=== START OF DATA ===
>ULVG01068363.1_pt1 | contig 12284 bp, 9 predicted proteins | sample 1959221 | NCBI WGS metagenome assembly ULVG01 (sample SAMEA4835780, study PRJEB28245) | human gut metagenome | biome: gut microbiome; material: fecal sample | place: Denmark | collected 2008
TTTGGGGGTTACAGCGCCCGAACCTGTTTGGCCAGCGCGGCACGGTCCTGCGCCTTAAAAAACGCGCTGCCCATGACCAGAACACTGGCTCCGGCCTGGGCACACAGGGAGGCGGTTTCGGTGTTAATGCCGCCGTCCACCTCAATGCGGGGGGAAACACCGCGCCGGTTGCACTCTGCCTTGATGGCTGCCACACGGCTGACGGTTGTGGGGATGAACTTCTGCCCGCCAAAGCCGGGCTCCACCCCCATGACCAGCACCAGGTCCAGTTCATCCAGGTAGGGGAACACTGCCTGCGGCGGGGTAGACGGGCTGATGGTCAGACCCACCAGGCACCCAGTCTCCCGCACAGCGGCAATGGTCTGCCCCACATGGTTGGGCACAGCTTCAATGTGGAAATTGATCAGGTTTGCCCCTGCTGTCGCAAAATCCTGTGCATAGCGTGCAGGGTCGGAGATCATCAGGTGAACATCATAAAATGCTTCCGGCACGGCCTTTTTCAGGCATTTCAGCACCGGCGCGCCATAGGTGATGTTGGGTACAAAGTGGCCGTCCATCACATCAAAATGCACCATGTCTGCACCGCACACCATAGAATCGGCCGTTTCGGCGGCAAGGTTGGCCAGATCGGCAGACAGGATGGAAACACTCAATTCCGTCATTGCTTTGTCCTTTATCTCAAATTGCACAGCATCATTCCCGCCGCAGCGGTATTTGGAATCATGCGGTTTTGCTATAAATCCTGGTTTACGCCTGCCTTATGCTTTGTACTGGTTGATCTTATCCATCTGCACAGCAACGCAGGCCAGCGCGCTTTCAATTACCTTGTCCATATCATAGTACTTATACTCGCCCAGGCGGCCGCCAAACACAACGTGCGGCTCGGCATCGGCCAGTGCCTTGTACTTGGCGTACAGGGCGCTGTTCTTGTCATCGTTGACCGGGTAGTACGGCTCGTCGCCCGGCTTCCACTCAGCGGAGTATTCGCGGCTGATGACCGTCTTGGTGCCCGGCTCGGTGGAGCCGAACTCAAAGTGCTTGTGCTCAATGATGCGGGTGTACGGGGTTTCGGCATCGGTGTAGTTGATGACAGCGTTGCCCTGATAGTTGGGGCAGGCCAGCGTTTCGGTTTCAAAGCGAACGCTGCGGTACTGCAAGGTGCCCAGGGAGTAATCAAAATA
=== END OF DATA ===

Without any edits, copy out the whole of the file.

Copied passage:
>ULVG01068363.1_pt1 | contig 12284 bp, 9 predicted proteins | sample 1959221 | NCBI WGS metagenome assembly ULVG01 (sample SAMEA4835780, study PRJEB28245) | human gut metagenome | biome: gut microbiome; material: fecal sample | place: Denmark | collected 2008
TTTGGGGGTTACAGCGCCCGAACCTGTTTGGCCAGCGCGGCACGGTCCTGCGCCTTAAAAAACGCGCTGCCCATGACCAGAACACTGGCTCCGGCCTGGGCACACAGGGAGGCGGTTTCGGTGTTAATGCCGCCGTCCACCTCAATGCGGGGGGAAACACCGCGCCGGTTGCACTCTGCCTTGATGGCTGCCACACGGCTGACGGTTGTGGGGATGAACTTCTGCCCGCCAAAGCCGGGCTCCACCCCCATGACCAGCACCAGGTCCAGTTCATCCAGGTAGGGGAACACTGCCTGCGGCGGGGTAGACGGGCTGATGGTCAGACCCACCAGGCACCCAGTCTCCCGCACAGCGGCAATGGTCTGCCCCACATGGTTGGGCACAGCTTCAATGTGGAAATTGATCAGGTTTGCCCCTGCTGTCGCAAAATCCTGTGCATAGCGTGCAGGGTCGGAGATCATCAGGTGAACATCATAAAATGCTTCCGGCACGGCCTTTTTCAGGCATTTCAGCACCGGCGCGCCATAGGTGATGTTGGGTACAAAGTGGCCGTCCATCACATCAAAATGCACCATGTCTGCACCGCACACCATAGAATCGGCCGTTTCGGCGGCAAGGTTGGCCAGATCGGCAGACAGGATGGAAACACTCAATTCCGTCATTGCTTTGTCCTTTATCTCAAATTGCACAGCATCATTCCCGCCGCAGCGGTATTTGGAATCATGCGGTTTTGCTATAAATCCTGGTTTACGCCTGCCTTATGCTTTGTACTGGTTGATCTTATCCATCTGCACAGCAACGCAGGCCAGCGCGCTTTCAATTACCTTGTCCATATCATAGTACTTATACTCGCCCAGGCGGCCGCCAAACACAACGTGCGGCTCGGCATCGGCCAGTGCCTTGTACTTGGCGTACAGGGCGCTGTTCTTGTCATCGTTGACCGGGTAGTACGGCTCGTCGCCCGGCTTCCACTCAGCGGAGTATTCGCGGCTGATGACCGTCTTGGTGCCCGGCTCGGTGGAGCCGAACTCAAAGTGCTTGTGCTCAATGATGCGGGTGTACGGGGTTTCGGCATCGGTGTAGTTGATGACAGCGTTGCCCTGATAGTTGGGGCAGGCCAGCGTTTCGGTTTCAAAGCGAACGCTGCGGTACTGCAAGGTGCCCAGGGAGTAATCAAAATA